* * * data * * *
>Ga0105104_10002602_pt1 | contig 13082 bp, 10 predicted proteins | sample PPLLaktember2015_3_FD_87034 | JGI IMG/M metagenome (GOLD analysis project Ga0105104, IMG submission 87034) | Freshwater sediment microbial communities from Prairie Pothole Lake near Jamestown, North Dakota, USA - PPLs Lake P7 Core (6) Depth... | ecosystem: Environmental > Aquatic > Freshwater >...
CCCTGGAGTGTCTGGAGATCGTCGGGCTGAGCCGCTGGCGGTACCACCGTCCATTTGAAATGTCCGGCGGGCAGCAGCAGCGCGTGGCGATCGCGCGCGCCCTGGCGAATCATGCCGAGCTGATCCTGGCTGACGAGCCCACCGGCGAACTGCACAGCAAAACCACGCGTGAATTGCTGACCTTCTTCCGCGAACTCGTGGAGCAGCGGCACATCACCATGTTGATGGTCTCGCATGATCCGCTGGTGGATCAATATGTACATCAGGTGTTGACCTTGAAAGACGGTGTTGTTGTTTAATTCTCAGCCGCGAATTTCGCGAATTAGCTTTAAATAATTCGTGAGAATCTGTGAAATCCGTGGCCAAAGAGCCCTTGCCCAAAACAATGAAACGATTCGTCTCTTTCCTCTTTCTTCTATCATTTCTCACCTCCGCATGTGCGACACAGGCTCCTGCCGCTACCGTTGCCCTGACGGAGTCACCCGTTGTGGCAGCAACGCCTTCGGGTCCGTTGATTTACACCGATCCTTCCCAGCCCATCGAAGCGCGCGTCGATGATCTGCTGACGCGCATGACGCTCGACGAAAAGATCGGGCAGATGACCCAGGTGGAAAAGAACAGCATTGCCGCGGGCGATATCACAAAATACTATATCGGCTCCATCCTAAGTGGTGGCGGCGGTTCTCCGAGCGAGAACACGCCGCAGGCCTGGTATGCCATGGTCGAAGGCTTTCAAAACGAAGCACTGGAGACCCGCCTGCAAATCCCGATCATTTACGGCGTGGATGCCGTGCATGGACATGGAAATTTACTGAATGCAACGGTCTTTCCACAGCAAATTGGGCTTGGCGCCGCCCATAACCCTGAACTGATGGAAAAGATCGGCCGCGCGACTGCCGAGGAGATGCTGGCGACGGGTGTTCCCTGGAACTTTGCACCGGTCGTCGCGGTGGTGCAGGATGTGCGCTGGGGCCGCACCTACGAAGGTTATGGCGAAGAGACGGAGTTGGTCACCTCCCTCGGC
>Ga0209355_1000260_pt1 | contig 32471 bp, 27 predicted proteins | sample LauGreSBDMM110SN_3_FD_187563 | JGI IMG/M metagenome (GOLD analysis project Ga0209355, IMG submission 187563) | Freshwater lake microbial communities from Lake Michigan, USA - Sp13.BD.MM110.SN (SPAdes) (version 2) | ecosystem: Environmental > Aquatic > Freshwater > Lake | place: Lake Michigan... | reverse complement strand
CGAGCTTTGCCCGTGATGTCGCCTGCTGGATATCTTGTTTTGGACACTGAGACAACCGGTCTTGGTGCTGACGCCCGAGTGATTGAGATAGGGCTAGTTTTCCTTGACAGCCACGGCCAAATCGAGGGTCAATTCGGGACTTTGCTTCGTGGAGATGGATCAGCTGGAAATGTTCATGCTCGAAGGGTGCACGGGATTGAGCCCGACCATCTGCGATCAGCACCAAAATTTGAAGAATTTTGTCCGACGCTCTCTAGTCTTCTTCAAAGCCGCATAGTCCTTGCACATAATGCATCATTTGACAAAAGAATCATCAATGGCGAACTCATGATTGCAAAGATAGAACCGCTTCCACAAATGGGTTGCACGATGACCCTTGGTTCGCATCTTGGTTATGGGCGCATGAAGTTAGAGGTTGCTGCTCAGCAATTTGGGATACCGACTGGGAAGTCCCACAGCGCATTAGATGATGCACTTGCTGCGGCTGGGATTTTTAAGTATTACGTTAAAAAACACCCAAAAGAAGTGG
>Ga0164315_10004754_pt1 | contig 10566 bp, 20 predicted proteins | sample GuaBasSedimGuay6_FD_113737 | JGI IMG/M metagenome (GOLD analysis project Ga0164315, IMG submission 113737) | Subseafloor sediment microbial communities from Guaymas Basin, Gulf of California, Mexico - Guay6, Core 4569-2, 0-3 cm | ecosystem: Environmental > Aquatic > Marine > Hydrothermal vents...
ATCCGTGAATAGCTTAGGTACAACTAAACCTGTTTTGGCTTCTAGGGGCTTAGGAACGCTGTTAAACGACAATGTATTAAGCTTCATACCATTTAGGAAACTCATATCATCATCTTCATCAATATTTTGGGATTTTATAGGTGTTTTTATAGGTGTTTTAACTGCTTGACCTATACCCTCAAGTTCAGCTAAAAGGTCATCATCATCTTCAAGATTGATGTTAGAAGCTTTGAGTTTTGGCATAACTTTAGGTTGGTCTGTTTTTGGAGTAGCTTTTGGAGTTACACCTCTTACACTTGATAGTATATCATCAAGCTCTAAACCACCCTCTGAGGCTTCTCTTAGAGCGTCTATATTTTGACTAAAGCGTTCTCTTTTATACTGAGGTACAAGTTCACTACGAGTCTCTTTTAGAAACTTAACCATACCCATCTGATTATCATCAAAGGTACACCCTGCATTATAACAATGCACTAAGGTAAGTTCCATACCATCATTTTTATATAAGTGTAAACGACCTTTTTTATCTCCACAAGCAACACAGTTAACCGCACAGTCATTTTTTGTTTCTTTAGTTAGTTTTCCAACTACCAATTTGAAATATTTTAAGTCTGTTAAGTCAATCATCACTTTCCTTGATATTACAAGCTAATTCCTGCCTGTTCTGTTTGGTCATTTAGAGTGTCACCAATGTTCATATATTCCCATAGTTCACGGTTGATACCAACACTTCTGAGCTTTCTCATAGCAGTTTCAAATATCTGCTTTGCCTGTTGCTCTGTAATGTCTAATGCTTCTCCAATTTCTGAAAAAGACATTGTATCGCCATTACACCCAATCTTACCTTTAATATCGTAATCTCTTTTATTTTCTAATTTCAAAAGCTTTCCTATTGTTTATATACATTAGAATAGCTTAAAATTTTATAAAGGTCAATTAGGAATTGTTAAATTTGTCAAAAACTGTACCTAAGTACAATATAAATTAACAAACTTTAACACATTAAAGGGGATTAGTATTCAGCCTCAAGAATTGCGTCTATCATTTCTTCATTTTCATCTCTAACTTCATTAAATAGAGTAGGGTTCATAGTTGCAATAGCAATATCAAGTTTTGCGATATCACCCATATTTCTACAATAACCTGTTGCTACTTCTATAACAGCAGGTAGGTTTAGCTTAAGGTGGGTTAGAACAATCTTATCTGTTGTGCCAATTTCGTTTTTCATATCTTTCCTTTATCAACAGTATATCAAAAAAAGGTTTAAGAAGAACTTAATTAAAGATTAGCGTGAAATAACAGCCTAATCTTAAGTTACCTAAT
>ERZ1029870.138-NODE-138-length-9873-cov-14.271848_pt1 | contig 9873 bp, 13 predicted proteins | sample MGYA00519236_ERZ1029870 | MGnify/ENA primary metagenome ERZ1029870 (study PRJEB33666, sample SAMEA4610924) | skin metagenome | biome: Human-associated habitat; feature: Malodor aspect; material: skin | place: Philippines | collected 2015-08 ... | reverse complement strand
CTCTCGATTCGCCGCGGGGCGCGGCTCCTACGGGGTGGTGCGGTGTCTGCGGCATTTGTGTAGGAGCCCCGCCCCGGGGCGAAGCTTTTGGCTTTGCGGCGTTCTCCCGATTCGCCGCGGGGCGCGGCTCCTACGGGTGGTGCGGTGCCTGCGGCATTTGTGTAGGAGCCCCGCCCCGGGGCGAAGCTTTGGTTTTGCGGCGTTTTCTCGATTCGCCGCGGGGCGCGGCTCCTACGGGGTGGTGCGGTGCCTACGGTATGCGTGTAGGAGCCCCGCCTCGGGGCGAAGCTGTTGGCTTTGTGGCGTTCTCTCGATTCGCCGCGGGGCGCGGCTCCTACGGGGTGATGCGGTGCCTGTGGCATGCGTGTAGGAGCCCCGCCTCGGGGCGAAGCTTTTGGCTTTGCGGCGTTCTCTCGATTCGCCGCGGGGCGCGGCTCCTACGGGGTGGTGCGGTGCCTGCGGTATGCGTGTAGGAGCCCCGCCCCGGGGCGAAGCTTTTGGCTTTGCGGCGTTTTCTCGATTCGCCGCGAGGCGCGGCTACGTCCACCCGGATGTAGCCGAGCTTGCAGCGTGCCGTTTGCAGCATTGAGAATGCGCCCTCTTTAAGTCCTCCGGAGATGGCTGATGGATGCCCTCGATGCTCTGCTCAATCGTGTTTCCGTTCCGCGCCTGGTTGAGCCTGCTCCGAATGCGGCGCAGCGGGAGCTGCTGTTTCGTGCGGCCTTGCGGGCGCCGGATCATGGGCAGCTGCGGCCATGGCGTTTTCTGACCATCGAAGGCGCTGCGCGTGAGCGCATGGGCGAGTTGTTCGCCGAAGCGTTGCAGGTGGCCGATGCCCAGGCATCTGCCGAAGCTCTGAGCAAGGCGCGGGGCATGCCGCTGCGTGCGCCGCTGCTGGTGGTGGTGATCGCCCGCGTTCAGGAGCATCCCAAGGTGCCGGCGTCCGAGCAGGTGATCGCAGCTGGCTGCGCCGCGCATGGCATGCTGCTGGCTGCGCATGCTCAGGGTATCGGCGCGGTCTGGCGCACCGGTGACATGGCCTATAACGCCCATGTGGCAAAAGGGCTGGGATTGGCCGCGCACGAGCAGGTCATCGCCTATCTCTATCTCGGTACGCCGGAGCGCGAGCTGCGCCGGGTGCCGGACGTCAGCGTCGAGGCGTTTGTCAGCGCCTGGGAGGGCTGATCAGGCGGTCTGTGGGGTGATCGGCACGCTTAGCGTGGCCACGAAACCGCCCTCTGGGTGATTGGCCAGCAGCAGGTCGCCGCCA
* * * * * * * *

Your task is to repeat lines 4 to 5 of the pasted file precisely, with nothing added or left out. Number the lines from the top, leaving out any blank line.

CGAGCTTTGCCCGTGATGTCGCCTGCTGGATATCTTGTTTTGGACACTGAGACAACCGGTCTTGGTGCTGACGCCCGAGTGATTGAGATAGGGCTAGTTTTCCTTGACAGCCACGGCCAAATCGAGGGTCAATTCGGGACTTTGCTTCGTGGAGATGGATCAGCTGGAAATGTTCATGCTCGAAGGGTGCACGGGATTGAGCCCGACCATCTGCGATCAGCACCAAAATTTGAAGAATTTTGTCCGACGCTCTCTAGTCTTCTTCAAAGCCGCATAGTCCTTGCACATAATGCATCATTTGACAAAAGAATCATCAATGGCGAACTCATGATTGCAAAGATAGAACCGCTTCCACAAATGGGTTGCACGATGACCCTTGGTTCGCATCTTGGTTATGGGCGCATGAAGTTAGAGGTTGCTGCTCAGCAATTTGGGATACCGACTGGGAAGTCCCACAGCGCATTAGATGATGCACTTGCTGCGGCTGGGATTTTTAAGTATTACGTTAAAAAACACCCAAAAGAAGTGG
>Ga0164315_10004754_pt1 | contig 10566 bp, 20 predicted proteins | sample GuaBasSedimGuay6_FD_113737 | JGI IMG/M metagenome (GOLD analysis project Ga0164315, IMG submission 113737) | Subseafloor sediment microbial communities from Guaymas Basin, Gulf of California, Mexico - Guay6, Core 4569-2, 0-3 cm | ecosystem: Environmental > Aquatic > Marine > Hydrothermal vents...